To solve the country’s water problems, about $8.9 billion dollars are needed.
Santo Domingo, DR
The Dominican Republic’s water sector is burdened with historical problems that affect the economy, limit the country’s competitiveness, and expose the population to hardship and even disease.
Several government efforts and legislative initiatives have been proposed to address the situation, but the problems persist.
This Monday, the Government presided by Luis Abinader, presented the National Commitment for the Water Pact 2021-2036. It hopes to change the course of history and guarantee and protect this vital resource.
“Today we begin the rectification of a historical debt of the Dominican State with society: the water problem,” said the Minister of the Ministry of Economy, Planning and Development (MEPyD), Miguel Ceara-Hatton.
This commitment is based on six axes, as explained by the President, which are:
Integrated and institutional management of the sector.
Adequate attention to the protection and conservation of watersheds as a space for resource planning.
Efficient, resilient, and sustained water supply and demand management, considering the effects of climate change.
Prioritization and strategic use of the resource in its different services.
Valuing water as an essential and indispensable resource for life.
Efficient supply of drinking water and sanitation services inadequate quality, quantity, and timeliness.
The President indicated that the execution of this plan requires an investment of US$8.9 billion, which implies an annual investment of approximately US$567 million over the next 15 years.
Abinader said that during his government, the execution of the plan is guaranteed. At the same time, he spoke of the need to sign a pact to ensure that the successive governments will give continuity to the project.
The head of state assured that during the ten months that his government has been working on elaborating and reaching a consensus on a water policy proposal where changes of government or political control will not interfere in its execution and which will meet present and future water needs in terms of quantity, quality and opportunity.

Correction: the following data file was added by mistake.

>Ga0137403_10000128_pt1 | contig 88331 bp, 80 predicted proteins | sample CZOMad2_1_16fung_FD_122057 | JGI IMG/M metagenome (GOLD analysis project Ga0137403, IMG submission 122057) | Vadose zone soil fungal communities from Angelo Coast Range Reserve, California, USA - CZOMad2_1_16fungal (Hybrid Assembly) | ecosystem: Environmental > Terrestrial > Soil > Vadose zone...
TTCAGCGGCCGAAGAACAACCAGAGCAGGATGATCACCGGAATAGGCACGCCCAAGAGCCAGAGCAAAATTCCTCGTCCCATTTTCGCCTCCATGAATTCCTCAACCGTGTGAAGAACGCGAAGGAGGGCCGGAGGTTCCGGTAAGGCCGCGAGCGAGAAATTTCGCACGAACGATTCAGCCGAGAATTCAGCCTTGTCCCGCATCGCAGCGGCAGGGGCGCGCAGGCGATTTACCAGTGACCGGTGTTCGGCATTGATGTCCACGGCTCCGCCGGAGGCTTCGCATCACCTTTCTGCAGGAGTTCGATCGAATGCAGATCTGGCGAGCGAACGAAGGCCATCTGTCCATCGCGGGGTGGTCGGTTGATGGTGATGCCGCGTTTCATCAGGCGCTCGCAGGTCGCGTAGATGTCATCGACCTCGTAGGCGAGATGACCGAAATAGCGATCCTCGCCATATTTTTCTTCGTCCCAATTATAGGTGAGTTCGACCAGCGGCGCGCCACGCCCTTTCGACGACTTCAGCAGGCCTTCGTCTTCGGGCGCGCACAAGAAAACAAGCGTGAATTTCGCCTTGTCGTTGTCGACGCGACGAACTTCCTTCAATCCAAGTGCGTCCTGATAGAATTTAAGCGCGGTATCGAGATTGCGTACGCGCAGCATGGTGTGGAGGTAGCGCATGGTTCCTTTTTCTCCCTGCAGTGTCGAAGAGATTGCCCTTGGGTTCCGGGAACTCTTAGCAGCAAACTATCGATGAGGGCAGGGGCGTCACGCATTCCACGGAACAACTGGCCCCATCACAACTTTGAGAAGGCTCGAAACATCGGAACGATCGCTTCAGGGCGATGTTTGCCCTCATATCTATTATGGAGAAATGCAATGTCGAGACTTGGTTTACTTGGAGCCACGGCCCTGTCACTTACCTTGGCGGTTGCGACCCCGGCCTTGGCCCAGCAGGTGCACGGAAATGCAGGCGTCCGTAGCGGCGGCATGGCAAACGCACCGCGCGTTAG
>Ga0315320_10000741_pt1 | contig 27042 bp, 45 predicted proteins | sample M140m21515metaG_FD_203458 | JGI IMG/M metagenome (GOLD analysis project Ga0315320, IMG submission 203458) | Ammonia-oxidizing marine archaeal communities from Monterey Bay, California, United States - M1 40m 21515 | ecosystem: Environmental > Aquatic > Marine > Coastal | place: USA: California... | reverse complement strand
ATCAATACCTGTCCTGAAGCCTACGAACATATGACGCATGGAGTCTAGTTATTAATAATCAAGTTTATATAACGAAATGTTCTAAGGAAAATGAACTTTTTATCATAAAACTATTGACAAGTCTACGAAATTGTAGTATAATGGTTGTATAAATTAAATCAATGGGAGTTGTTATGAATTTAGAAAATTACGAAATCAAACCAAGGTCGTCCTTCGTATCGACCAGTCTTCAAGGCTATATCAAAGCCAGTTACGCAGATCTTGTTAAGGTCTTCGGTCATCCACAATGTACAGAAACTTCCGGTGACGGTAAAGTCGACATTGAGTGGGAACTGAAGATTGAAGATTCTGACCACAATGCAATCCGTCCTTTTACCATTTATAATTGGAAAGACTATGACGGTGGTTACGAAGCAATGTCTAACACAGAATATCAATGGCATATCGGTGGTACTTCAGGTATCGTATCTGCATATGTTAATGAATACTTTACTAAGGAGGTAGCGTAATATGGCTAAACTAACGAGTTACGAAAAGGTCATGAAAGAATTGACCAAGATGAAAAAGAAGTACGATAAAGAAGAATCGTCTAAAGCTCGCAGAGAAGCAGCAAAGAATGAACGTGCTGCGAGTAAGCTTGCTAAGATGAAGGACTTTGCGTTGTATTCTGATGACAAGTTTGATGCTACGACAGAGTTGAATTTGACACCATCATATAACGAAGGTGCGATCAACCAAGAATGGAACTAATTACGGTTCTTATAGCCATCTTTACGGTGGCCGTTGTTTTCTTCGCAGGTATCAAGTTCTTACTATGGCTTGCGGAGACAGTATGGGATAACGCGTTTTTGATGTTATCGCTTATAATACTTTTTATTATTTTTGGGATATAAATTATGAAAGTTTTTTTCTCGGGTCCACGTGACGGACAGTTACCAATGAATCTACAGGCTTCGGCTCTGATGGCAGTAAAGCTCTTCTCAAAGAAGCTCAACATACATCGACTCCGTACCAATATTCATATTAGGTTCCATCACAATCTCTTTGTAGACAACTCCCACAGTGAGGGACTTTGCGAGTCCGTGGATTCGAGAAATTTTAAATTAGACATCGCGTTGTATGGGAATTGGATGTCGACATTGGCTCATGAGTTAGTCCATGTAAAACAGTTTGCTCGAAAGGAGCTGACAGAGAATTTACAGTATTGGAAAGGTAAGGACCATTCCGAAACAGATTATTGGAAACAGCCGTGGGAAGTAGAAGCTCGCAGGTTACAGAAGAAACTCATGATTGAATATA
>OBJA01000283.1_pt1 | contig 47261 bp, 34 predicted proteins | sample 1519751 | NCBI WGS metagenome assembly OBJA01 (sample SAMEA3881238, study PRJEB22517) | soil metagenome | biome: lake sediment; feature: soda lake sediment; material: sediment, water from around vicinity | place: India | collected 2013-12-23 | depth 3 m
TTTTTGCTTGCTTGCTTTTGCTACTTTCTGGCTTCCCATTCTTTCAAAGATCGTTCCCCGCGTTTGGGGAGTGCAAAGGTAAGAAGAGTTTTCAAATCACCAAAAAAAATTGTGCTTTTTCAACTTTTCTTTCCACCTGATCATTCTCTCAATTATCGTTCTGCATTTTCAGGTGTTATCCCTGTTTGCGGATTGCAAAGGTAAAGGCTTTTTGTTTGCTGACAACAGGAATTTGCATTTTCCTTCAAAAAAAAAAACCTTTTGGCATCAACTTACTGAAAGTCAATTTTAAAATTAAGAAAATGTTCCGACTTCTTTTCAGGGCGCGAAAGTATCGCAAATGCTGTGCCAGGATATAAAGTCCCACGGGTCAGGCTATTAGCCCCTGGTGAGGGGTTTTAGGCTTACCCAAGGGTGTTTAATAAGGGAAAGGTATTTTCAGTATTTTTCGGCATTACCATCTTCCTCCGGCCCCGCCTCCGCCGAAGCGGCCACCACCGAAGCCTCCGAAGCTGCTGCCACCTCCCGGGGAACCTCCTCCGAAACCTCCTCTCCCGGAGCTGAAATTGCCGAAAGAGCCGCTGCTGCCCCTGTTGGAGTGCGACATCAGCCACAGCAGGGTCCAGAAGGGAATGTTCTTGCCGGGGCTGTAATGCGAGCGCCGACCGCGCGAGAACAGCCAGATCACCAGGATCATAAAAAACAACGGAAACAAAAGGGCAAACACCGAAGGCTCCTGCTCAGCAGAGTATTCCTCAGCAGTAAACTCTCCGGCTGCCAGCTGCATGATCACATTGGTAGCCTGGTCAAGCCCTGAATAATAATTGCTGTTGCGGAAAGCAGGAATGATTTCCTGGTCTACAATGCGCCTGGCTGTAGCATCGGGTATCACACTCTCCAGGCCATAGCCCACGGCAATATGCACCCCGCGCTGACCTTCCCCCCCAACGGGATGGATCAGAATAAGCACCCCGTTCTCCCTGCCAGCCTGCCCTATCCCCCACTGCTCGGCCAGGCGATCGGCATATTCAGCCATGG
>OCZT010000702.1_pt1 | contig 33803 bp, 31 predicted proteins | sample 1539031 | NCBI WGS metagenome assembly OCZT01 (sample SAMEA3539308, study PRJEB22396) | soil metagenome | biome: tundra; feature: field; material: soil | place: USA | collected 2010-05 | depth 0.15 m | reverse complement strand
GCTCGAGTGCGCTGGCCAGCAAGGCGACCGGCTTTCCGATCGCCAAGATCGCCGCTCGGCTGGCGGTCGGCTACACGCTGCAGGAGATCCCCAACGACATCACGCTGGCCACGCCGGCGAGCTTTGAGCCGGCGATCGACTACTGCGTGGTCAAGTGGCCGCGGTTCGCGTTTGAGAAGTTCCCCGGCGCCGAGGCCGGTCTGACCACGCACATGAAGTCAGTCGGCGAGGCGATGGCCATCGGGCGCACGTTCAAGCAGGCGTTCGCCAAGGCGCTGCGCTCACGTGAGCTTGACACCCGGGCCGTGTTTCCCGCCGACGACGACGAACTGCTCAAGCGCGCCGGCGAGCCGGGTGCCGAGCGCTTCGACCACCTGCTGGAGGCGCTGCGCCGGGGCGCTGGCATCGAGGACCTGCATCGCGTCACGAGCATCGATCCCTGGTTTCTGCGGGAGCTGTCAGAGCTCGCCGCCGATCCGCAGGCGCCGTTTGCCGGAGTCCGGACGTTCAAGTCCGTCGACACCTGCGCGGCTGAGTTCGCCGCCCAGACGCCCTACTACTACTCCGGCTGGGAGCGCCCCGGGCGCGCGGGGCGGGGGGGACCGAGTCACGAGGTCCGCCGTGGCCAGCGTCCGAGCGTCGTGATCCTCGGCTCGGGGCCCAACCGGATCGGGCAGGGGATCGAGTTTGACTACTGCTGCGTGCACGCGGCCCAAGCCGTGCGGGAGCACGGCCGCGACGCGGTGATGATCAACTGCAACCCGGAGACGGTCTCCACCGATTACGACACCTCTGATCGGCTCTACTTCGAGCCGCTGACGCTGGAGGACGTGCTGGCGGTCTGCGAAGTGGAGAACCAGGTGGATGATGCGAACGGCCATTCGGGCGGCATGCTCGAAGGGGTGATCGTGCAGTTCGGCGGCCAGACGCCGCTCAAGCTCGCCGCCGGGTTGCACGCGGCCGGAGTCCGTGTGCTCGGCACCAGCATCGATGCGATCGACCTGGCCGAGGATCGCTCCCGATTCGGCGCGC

The President indicated that the document delivered today to the Economic and Social Council (CES) is for its analysis and consensus with all the sectors involved (civil society, academia, and political groups), “as well as all the citizens, will allow us to have in the future, which we hope will be as soon as possible, a national pact for water.”
Overview of the situation
Ceara-Hatton detailed that 84% of the country’s households have toilets, and only 20% are connected to the sewage system. This implies that close to 80% of households rely on private on-site sanitation solutions.
He referred that only 26% of households receive water for 24 hours and that only 58% of households have at least one sink where there is currently water and soap for washing.
The Water Cabinet is chaired by the President and is made up of the Ministries of Environment and Natural Resources and Agriculture; the National Institute of Hydraulic Resources (Indrhi); the Santo Domingo Aqueduct and Sewerage Corporation (CAASD); the National Institute of Potable Water and Sewerage (Inapa); the Dominican Hydroelectric Generation Company (Egehid); among others.